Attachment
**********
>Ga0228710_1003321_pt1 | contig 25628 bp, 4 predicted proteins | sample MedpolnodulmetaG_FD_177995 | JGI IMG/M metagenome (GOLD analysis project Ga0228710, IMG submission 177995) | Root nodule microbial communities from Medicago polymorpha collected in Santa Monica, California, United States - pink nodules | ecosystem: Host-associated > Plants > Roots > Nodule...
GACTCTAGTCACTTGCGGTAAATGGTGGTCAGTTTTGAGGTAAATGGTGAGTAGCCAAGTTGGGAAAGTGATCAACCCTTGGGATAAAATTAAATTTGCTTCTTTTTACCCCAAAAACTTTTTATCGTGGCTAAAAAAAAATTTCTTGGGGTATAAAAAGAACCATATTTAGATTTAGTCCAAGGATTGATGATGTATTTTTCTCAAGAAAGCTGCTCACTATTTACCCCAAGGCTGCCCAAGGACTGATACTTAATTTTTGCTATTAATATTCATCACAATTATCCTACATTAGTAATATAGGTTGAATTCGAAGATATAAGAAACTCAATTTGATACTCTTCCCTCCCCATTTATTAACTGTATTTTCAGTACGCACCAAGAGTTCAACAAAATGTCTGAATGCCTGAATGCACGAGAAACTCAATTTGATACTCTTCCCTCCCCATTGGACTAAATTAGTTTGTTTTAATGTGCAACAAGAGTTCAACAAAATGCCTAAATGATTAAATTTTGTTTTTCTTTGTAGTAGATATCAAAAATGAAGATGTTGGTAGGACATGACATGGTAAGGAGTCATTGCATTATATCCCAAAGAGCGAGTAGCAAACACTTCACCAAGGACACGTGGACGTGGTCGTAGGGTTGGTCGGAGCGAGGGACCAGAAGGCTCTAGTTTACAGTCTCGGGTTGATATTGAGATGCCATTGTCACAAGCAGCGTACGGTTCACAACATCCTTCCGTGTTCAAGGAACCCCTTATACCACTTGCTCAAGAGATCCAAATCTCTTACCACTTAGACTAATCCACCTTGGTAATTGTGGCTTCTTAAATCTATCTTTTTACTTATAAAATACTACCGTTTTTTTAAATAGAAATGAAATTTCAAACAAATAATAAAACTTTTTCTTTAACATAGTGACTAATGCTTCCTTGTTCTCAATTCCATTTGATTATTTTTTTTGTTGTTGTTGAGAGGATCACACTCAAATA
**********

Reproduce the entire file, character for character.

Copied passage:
>Ga0228710_1003321_pt1 | contig 25628 bp, 4 predicted proteins | sample MedpolnodulmetaG_FD_177995 | JGI IMG/M metagenome (GOLD analysis project Ga0228710, IMG submission 177995) | Root nodule microbial communities from Medicago polymorpha collected in Santa Monica, California, United States - pink nodules | ecosystem: Host-associated > Plants > Roots > Nodule...
GACTCTAGTCACTTGCGGTAAATGGTGGTCAGTTTTGAGGTAAATGGTGAGTAGCCAAGTTGGGAAAGTGATCAACCCTTGGGATAAAATTAAATTTGCTTCTTTTTACCCCAAAAACTTTTTATCGTGGCTAAAAAAAAATTTCTTGGGGTATAAAAAGAACCATATTTAGATTTAGTCCAAGGATTGATGATGTATTTTTCTCAAGAAAGCTGCTCACTATTTACCCCAAGGCTGCCCAAGGACTGATACTTAATTTTTGCTATTAATATTCATCACAATTATCCTACATTAGTAATATAGGTTGAATTCGAAGATATAAGAAACTCAATTTGATACTCTTCCCTCCCCATTTATTAACTGTATTTTCAGTACGCACCAAGAGTTCAACAAAATGTCTGAATGCCTGAATGCACGAGAAACTCAATTTGATACTCTTCCCTCCCCATTGGACTAAATTAGTTTGTTTTAATGTGCAACAAGAGTTCAACAAAATGCCTAAATGATTAAATTTTGTTTTTCTTTGTAGTAGATATCAAAAATGAAGATGTTGGTAGGACATGACATGGTAAGGAGTCATTGCATTATATCCCAAAGAGCGAGTAGCAAACACTTCACCAAGGACACGTGGACGTGGTCGTAGGGTTGGTCGGAGCGAGGGACCAGAAGGCTCTAGTTTACAGTCTCGGGTTGATATTGAGATGCCATTGTCACAAGCAGCGTACGGTTCACAACATCCTTCCGTGTTCAAGGAACCCCTTATACCACTTGCTCAAGAGATCCAAATCTCTTACCACTTAGACTAATCCACCTTGGTAATTGTGGCTTCTTAAATCTATCTTTTTACTTATAAAATACTACCGTTTTTTTAAATAGAAATGAAATTTCAAACAAATAATAAAACTTTTTCTTTAACATAGTGACTAATGCTTCCTTGTTCTCAATTCCATTTGATTATTTTTTTTGTTGTTGTTGAGAGGATCACACTCAAATA